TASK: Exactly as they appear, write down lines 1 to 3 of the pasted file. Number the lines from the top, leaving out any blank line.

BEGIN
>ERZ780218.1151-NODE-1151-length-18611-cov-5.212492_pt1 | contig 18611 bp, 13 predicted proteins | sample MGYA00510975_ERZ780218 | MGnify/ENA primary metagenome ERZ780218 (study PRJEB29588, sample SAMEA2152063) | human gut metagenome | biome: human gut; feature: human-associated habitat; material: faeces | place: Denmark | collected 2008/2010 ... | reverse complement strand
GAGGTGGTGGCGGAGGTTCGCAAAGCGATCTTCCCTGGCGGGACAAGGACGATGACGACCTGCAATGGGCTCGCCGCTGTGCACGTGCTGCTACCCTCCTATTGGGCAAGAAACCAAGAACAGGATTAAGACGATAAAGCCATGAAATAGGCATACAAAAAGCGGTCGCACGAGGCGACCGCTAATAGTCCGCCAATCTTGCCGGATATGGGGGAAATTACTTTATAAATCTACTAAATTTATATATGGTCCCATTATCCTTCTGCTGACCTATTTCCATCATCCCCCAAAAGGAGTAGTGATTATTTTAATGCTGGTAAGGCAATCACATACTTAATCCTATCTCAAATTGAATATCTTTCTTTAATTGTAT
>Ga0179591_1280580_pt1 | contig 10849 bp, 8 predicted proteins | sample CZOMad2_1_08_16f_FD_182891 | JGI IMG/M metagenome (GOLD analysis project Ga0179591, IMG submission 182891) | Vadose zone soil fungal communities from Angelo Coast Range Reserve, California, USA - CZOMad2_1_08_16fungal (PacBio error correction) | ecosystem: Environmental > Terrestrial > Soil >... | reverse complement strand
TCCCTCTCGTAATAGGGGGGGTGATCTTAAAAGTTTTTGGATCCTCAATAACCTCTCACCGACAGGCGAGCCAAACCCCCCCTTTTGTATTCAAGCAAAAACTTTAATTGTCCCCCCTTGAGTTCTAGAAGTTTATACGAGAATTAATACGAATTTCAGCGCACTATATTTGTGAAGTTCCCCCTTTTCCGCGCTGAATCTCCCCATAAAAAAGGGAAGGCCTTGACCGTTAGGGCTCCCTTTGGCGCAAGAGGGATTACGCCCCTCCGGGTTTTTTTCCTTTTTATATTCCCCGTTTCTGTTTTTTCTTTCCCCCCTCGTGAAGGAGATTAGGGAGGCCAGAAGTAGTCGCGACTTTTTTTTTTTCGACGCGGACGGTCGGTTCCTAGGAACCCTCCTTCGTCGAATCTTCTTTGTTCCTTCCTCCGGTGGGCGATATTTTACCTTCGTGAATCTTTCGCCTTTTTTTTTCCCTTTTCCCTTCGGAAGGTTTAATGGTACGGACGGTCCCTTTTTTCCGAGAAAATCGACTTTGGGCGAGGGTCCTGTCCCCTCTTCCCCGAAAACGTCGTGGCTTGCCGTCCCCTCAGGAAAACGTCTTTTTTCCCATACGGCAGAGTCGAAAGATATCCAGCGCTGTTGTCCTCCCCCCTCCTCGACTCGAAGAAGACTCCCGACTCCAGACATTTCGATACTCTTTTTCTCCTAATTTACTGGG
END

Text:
>ERZ780218.1151-NODE-1151-length-18611-cov-5.212492_pt1 | contig 18611 bp, 13 predicted proteins | sample MGYA00510975_ERZ780218 | MGnify/ENA primary metagenome ERZ780218 (study PRJEB29588, sample SAMEA2152063) | human gut metagenome | biome: human gut; feature: human-associated habitat; material: faeces | place: Denmark | collected 2008/2010 ... | reverse complement strand
GAGGTGGTGGCGGAGGTTCGCAAAGCGATCTTCCCTGGCGGGACAAGGACGATGACGACCTGCAATGGGCTCGCCGCTGTGCACGTGCTGCTACCCTCCTATTGGGCAAGAAACCAAGAACAGGATTAAGACGATAAAGCCATGAAATAGGCATACAAAAAGCGGTCGCACGAGGCGACCGCTAATAGTCCGCCAATCTTGCCGGATATGGGGGAAATTACTTTATAAATCTACTAAATTTATATATGGTCCCATTATCCTTCTGCTGACCTATTTCCATCATCCCCCAAAAGGAGTAGTGATTATTTTAATGCTGGTAAGGCAATCACATACTTAATCCTATCTCAAATTGAATATCTTTCTTTAATTGTAT
>Ga0179591_1280580_pt1 | contig 10849 bp, 8 predicted proteins | sample CZOMad2_1_08_16f_FD_182891 | JGI IMG/M metagenome (GOLD analysis project Ga0179591, IMG submission 182891) | Vadose zone soil fungal communities from Angelo Coast Range Reserve, California, USA - CZOMad2_1_08_16fungal (PacBio error correction) | ecosystem: Environmental > Terrestrial > Soil >... | reverse complement strand